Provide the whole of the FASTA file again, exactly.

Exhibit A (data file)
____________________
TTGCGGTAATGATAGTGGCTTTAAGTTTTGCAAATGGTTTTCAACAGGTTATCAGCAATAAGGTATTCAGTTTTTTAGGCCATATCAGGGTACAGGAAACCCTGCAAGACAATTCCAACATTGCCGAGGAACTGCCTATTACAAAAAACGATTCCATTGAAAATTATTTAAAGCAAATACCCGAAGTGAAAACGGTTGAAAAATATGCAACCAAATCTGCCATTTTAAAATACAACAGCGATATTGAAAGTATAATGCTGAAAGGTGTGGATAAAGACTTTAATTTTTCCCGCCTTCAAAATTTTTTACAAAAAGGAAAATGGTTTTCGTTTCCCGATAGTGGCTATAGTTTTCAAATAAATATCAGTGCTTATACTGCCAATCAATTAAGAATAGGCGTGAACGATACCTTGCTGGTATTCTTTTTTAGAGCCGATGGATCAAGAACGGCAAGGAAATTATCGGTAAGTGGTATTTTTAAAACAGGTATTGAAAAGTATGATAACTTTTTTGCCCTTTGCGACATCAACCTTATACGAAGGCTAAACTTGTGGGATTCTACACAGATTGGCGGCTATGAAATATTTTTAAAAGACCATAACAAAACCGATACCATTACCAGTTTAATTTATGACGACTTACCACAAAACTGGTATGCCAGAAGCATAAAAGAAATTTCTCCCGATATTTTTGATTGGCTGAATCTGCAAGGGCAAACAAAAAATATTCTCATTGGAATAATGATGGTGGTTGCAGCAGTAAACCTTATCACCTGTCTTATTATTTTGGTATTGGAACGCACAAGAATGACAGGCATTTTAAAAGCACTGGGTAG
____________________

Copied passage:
TTGCGGTAATGATAGTGGCTTTAAGTTTTGCAAATGGTTTTCAACAGGTTATCAGCAATAAGGTATTCAGTTTTTTAGGCCATATCAGGGTACAGGAAACCCTGCAAGACAATTCCAACATTGCCGAGGAACTGCCTATTACAAAAAACGATTCCATTGAAAATTATTTAAAGCAAATACCCGAAGTGAAAACGGTTGAAAAATATGCAACCAAATCTGCCATTTTAAAATACAACAGCGATATTGAAAGTATAATGCTGAAAGGTGTGGATAAAGACTTTAATTTTTCCCGCCTTCAAAATTTTTTACAAAAAGGAAAATGGTTTTCGTTTCCCGATAGTGGCTATAGTTTTCAAATAAATATCAGTGCTTATACTGCCAATCAATTAAGAATAGGCGTGAACGATACCTTGCTGGTATTCTTTTTTAGAGCCGATGGATCAAGAACGGCAAGGAAATTATCGGTAAGTGGTATTTTTAAAACAGGTATTGAAAAGTATGATAACTTTTTTGCCCTTTGCGACATCAACCTTATACGAAGGCTAAACTTGTGGGATTCTACACAGATTGGCGGCTATGAAATATTTTTAAAAGACCATAACAAAACCGATACCATTACCAGTTTAATTTATGACGACTTACCACAAAACTGGTATGCCAGAAGCATAAAAGAAATTTCTCCCGATATTTTTGATTGGCTGAATCTGCAAGGGCAAACAAAAAATATTCTCATTGGAATAATGATGGTGGTTGCAGCAGTAAACCTTATCACCTGTCTTATTATTTTGGTATTGGAACGCACAAGAATGACAGGCATTTTAAAAGCACTGGGTAG